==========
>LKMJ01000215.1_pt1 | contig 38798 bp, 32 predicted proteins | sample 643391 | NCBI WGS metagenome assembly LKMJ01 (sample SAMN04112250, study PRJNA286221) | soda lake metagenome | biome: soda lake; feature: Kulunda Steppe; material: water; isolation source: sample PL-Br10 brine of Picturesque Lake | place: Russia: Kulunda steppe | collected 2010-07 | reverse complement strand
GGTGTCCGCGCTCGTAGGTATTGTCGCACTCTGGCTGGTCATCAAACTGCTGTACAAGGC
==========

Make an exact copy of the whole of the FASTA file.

>LKMJ01000215.1_pt1 | contig 38798 bp, 32 predicted proteins | sample 643391 | NCBI WGS metagenome assembly LKMJ01 (sample SAMN04112250, study PRJNA286221) | soda lake metagenome | biome: soda lake; feature: Kulunda Steppe; material: water; isolation source: sample PL-Br10 brine of Picturesque Lake | place: Russia: Kulunda steppe | collected 2010-07 | reverse complement strand
GGTGTCCGCGCTCGTAGGTATTGTCGCACTCTGGCTGGTCATCAAACTGCTGTACAAGGC